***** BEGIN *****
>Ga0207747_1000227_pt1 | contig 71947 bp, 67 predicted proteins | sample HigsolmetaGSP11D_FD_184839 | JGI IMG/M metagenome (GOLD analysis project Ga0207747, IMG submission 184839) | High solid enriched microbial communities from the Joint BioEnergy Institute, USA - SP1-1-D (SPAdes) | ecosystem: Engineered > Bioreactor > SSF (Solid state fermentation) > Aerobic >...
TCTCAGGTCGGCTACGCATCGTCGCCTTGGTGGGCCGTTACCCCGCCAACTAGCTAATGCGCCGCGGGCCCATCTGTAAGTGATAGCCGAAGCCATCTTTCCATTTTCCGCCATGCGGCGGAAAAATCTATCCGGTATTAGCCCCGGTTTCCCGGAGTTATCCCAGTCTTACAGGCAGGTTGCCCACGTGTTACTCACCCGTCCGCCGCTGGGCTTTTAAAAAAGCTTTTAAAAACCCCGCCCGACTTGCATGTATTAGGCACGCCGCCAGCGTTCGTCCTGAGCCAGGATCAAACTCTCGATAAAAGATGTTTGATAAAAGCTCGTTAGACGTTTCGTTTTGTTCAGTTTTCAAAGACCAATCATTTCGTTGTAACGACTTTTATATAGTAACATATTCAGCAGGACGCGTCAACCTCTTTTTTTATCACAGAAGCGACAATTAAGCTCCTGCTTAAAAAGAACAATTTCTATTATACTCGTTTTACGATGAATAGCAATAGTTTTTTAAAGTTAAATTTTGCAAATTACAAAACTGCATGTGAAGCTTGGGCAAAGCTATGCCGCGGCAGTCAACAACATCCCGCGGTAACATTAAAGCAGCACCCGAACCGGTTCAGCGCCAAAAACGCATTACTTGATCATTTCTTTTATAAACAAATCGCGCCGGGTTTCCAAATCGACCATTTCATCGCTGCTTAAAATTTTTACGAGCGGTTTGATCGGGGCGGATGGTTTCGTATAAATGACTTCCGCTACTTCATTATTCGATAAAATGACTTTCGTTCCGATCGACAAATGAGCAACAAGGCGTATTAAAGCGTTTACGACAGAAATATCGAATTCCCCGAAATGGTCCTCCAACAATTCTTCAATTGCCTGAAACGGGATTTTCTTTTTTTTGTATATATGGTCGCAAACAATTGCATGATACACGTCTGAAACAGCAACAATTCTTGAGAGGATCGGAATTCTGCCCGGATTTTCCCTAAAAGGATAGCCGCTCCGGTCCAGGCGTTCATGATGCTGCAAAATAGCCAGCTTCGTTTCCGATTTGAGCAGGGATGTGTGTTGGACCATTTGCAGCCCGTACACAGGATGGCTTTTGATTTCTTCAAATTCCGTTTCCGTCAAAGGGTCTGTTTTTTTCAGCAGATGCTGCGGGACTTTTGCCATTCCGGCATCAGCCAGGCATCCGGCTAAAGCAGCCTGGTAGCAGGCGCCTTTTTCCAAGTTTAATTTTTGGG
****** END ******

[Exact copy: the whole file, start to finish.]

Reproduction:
>Ga0207747_1000227_pt1 | contig 71947 bp, 67 predicted proteins | sample HigsolmetaGSP11D_FD_184839 | JGI IMG/M metagenome (GOLD analysis project Ga0207747, IMG submission 184839) | High solid enriched microbial communities from the Joint BioEnergy Institute, USA - SP1-1-D (SPAdes) | ecosystem: Engineered > Bioreactor > SSF (Solid state fermentation) > Aerobic >...
TCTCAGGTCGGCTACGCATCGTCGCCTTGGTGGGCCGTTACCCCGCCAACTAGCTAATGCGCCGCGGGCCCATCTGTAAGTGATAGCCGAAGCCATCTTTCCATTTTCCGCCATGCGGCGGAAAAATCTATCCGGTATTAGCCCCGGTTTCCCGGAGTTATCCCAGTCTTACAGGCAGGTTGCCCACGTGTTACTCACCCGTCCGCCGCTGGGCTTTTAAAAAAGCTTTTAAAAACCCCGCCCGACTTGCATGTATTAGGCACGCCGCCAGCGTTCGTCCTGAGCCAGGATCAAACTCTCGATAAAAGATGTTTGATAAAAGCTCGTTAGACGTTTCGTTTTGTTCAGTTTTCAAAGACCAATCATTTCGTTGTAACGACTTTTATATAGTAACATATTCAGCAGGACGCGTCAACCTCTTTTTTTATCACAGAAGCGACAATTAAGCTCCTGCTTAAAAAGAACAATTTCTATTATACTCGTTTTACGATGAATAGCAATAGTTTTTTAAAGTTAAATTTTGCAAATTACAAAACTGCATGTGAAGCTTGGGCAAAGCTATGCCGCGGCAGTCAACAACATCCCGCGGTAACATTAAAGCAGCACCCGAACCGGTTCAGCGCCAAAAACGCATTACTTGATCATTTCTTTTATAAACAAATCGCGCCGGGTTTCCAAATCGACCATTTCATCGCTGCTTAAAATTTTTACGAGCGGTTTGATCGGGGCGGATGGTTTCGTATAAATGACTTCCGCTACTTCATTATTCGATAAAATGACTTTCGTTCCGATCGACAAATGAGCAACAAGGCGTATTAAAGCGTTTACGACAGAAATATCGAATTCCCCGAAATGGTCCTCCAACAATTCTTCAATTGCCTGAAACGGGATTTTCTTTTTTTTGTATATATGGTCGCAAACAATTGCATGATACACGTCTGAAACAGCAACAATTCTTGAGAGGATCGGAATTCTGCCCGGATTTTCCCTAAAAGGATAGCCGCTCCGGTCCAGGCGTTCATGATGCTGCAAAATAGCCAGCTTCGTTTCCGATTTGAGCAGGGATGTGTGTTGGACCATTTGCAGCCCGTACACAGGATGGCTTTTGATTTCTTCAAATTCCGTTTCCGTCAAAGGGTCTGTTTTTTTCAGCAGATGCTGCGGGACTTTTGCCATTCCGGCATCAGCCAGGCATCCGGCTAAAGCAGCCTGGTAGCAGGCGCCTTTTTCCAAGTTTAATTTTTGGG